It seems absurd to think of all of this as “definitely not making any political statements” as creative director Terry Spier told Polygon. It’s blatantly political. Putting Tom Clancy’s name on the cover is political. Bringing in real world military and law enforcement tactical apparel and accessories company 5.11 Tactical is political. Having players press a button to marvel at the White House or collect the Declaration of Independence is political. Making a game about reestablishing the United States government in Washington D.C. is absolutely political. But what developers and marketers really mean is they don’t see what they’re doing as pushing an agenda; these are just “normal” beliefs that the majority of people hold. It’s just like how Modern Warfare 2 wasn’t “political” when it sent players to gun down “terrorists” in Pakistan eight years after 9/11. Despite very much maintaining and even advancing a political agenda, it supported the status quo’s needs and ideologies, and that was considered acceptable and normal (despite it being astoundingly gross).

According to the broader landscape of game creators and consumers, “normal” games can be apolitical. It’s those queer, socialist indies that push their agenda down the throats of white, cisgender, heterosexual, pro-capitalist gamers that are political.

If we listen to Ubisoft CEO Yves Guillemot, The Division 2 is working as intended. It’s making me think. “We want to put them in front of questions that they don’t always ask themselves automatically. We want players to listen to different opinions and to have their own opinions” he told The Guardian. But, even if I’m to accept that the designers of these games believe they’ve posed these questions, reasonably built up the arguments, and presented them equally (and they absolutely haven’t), I’ve already thought about these things. I can’t escape them. I understand that I exist at the whim of a government and society that has largely normalized an arbitrary dualism at the barrel of a gun.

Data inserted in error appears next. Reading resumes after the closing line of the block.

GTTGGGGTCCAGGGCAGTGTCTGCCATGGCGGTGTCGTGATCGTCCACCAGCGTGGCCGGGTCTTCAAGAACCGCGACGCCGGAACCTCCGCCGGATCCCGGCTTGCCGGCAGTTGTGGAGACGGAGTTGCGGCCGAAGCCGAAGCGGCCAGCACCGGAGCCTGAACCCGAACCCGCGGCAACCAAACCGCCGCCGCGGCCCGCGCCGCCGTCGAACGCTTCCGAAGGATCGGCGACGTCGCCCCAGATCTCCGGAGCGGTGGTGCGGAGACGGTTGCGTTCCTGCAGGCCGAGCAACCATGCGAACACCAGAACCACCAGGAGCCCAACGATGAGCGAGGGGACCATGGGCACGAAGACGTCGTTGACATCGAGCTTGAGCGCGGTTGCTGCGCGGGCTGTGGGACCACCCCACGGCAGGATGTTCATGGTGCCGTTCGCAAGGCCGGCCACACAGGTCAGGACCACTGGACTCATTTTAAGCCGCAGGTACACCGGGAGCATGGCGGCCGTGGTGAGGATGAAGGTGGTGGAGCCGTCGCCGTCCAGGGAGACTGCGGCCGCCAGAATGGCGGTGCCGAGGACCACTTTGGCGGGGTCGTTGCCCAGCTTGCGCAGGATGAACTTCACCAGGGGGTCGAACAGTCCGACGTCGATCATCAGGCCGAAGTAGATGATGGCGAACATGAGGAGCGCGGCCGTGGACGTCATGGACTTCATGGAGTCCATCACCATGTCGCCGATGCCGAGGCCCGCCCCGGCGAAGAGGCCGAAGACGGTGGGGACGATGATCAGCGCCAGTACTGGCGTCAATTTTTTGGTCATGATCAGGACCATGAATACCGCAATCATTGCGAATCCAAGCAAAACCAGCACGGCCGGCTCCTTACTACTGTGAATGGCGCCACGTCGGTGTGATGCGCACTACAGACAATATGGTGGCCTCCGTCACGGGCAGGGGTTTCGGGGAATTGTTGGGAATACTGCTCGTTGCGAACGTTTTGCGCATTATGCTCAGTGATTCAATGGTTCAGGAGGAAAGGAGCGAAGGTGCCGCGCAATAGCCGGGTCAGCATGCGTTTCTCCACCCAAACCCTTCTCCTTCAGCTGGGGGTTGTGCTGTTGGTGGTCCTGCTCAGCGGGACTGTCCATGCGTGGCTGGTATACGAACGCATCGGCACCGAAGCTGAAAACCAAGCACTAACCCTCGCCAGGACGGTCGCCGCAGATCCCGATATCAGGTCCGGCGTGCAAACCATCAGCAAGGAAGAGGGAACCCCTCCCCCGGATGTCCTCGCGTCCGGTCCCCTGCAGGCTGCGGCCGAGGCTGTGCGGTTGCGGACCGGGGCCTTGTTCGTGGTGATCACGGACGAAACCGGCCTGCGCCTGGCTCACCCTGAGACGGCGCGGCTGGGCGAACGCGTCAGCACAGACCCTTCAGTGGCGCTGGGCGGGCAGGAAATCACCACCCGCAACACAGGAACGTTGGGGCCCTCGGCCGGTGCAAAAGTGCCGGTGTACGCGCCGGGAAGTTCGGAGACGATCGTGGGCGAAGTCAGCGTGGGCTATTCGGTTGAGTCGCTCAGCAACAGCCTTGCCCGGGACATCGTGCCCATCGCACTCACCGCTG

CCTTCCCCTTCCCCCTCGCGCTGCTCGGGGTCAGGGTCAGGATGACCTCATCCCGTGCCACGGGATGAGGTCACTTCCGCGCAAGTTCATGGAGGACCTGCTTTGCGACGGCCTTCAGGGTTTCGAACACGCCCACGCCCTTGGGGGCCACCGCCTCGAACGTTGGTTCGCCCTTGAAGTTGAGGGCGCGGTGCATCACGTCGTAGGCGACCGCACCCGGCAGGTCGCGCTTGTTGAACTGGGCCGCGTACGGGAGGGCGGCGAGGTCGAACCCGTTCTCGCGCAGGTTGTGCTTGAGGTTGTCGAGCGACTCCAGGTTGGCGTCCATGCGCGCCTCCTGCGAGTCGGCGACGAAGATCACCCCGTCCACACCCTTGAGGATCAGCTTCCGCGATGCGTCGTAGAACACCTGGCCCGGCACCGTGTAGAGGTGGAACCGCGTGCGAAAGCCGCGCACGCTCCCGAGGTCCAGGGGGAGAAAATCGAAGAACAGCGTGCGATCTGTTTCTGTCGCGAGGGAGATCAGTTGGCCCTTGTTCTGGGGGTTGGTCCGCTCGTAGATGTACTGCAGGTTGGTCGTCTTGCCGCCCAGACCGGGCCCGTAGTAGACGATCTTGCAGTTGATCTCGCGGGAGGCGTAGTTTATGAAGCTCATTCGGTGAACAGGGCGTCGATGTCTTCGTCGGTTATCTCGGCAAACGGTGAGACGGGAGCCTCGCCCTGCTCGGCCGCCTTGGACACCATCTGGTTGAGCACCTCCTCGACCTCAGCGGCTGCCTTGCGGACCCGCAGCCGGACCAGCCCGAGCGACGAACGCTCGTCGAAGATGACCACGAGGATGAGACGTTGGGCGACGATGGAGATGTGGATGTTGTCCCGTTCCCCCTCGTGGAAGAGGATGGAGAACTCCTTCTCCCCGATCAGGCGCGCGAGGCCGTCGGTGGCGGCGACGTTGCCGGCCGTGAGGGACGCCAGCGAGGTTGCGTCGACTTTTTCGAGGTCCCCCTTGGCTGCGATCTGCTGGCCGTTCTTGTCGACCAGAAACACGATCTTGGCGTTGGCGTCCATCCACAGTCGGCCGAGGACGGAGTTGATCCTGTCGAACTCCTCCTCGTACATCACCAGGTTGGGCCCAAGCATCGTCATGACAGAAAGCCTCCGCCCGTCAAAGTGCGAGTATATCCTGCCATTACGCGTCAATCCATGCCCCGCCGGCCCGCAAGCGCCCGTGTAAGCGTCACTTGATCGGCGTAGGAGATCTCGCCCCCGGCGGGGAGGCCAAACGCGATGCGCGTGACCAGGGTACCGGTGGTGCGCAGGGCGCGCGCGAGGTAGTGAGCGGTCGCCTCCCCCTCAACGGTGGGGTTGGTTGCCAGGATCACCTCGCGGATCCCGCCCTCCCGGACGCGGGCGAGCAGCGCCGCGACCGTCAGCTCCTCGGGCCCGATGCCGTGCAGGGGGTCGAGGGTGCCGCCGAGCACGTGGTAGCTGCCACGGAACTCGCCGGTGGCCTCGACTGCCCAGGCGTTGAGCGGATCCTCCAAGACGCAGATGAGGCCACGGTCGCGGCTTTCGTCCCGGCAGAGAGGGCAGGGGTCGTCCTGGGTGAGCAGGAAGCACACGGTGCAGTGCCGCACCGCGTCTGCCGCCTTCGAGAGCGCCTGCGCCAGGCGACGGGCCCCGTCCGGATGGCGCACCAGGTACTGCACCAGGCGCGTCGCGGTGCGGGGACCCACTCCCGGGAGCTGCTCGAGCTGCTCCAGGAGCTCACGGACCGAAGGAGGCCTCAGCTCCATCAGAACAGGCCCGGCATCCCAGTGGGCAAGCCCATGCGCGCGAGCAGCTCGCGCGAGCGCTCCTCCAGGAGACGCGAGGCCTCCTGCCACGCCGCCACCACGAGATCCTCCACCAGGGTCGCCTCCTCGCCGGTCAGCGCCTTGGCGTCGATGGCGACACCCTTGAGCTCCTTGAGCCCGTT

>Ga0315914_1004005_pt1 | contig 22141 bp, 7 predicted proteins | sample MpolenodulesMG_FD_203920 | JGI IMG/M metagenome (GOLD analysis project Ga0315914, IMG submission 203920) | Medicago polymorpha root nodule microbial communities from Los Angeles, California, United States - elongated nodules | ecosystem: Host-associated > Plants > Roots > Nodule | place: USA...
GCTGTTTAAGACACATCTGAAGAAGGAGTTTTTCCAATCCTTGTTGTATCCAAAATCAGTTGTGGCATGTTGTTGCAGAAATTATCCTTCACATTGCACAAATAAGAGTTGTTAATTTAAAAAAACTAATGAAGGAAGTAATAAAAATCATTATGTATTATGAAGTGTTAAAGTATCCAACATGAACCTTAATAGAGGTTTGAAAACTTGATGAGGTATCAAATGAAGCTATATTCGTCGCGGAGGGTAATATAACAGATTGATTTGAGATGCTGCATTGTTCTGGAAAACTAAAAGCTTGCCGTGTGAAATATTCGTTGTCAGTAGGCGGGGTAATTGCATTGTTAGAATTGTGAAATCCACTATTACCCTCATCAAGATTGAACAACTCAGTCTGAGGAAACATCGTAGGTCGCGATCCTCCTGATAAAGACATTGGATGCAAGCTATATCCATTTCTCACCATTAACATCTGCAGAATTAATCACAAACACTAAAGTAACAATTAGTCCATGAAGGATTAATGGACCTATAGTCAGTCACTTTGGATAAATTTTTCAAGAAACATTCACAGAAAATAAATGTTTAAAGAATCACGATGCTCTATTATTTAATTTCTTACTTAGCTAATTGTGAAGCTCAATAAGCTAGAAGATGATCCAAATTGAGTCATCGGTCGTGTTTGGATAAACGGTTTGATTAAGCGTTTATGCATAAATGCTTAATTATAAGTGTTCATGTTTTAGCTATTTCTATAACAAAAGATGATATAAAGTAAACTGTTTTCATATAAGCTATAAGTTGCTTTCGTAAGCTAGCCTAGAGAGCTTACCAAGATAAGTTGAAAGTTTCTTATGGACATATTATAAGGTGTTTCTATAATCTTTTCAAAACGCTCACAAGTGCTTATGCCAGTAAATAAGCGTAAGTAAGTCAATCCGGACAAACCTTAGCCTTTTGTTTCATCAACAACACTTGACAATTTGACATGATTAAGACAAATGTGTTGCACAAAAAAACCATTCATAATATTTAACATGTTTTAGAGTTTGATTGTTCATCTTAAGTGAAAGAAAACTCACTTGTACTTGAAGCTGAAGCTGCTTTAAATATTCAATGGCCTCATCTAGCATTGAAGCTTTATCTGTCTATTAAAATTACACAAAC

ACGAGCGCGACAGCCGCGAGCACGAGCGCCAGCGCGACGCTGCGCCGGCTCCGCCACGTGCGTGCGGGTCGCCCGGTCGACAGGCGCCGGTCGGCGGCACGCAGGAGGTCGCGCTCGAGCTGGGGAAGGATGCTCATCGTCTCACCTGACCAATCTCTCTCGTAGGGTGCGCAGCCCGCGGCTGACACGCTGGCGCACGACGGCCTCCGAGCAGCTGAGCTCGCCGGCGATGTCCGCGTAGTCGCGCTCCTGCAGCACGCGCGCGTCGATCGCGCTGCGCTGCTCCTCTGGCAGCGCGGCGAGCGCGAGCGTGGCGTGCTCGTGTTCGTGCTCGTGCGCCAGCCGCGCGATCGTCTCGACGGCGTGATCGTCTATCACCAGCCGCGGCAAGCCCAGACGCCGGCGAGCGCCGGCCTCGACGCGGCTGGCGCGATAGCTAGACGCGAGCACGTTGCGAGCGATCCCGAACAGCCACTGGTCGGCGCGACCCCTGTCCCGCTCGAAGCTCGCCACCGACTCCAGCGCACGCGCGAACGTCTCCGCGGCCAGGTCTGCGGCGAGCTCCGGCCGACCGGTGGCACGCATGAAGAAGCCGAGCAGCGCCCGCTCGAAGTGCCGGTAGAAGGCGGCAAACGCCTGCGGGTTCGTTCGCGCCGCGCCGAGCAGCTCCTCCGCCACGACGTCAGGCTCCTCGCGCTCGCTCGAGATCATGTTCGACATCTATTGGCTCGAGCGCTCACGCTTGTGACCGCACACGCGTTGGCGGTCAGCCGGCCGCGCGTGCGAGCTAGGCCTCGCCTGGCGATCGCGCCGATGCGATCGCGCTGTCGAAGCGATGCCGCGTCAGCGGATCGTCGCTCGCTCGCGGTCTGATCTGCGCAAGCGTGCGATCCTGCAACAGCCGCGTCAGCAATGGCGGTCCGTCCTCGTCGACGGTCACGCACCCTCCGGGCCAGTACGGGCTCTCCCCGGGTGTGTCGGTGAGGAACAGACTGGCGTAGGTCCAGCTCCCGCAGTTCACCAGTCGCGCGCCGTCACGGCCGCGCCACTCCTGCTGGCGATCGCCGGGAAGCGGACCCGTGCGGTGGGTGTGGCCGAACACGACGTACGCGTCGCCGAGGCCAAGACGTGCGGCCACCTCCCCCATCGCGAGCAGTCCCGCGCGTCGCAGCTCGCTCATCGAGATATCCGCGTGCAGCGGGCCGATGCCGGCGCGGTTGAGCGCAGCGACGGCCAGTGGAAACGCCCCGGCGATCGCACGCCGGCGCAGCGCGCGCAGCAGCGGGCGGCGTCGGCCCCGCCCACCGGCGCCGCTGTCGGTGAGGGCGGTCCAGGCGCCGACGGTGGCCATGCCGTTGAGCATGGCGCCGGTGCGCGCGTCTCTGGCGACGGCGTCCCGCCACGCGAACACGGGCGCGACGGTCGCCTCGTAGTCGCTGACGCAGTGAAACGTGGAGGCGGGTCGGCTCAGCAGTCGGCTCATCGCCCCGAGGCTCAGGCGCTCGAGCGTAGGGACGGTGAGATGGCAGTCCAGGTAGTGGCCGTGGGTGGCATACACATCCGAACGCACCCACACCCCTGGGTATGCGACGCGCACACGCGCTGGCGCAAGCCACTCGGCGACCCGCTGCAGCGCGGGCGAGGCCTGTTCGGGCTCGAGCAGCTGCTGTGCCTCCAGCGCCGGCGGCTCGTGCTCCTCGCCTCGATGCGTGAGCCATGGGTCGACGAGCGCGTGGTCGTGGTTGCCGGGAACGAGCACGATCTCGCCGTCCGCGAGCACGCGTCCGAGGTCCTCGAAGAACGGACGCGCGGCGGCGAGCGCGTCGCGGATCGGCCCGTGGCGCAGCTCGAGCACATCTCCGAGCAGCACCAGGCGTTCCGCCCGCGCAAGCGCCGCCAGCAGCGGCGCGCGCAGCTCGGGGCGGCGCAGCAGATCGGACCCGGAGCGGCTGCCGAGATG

No matter how much the “Good Guys” look like a United Colors of Benetton advertisement, there’s no room for anyone who resists the Declaration of Independence, hellfire missiles as foreign policy, the need for strong borders, or what the “War on Drugs” really did to the world. The Division 2 wants me to engage with the belief that because I reject an imperialist, exceptionalist view of America as it currently exists, I’m no better than a Hyena. These just aren’t political conversations I need or want to have anymore. I’m here to tear down monuments to white supremacy, not rescue them.

I guess it’s fitting that the character creator sucks so much that I can’t even find myself in it.

Dia Lacina is a queer indigenous writer, photographer, and founding editor of, a monthly journal dedicated to microgenre work about games. She tweets too much at @dialacina.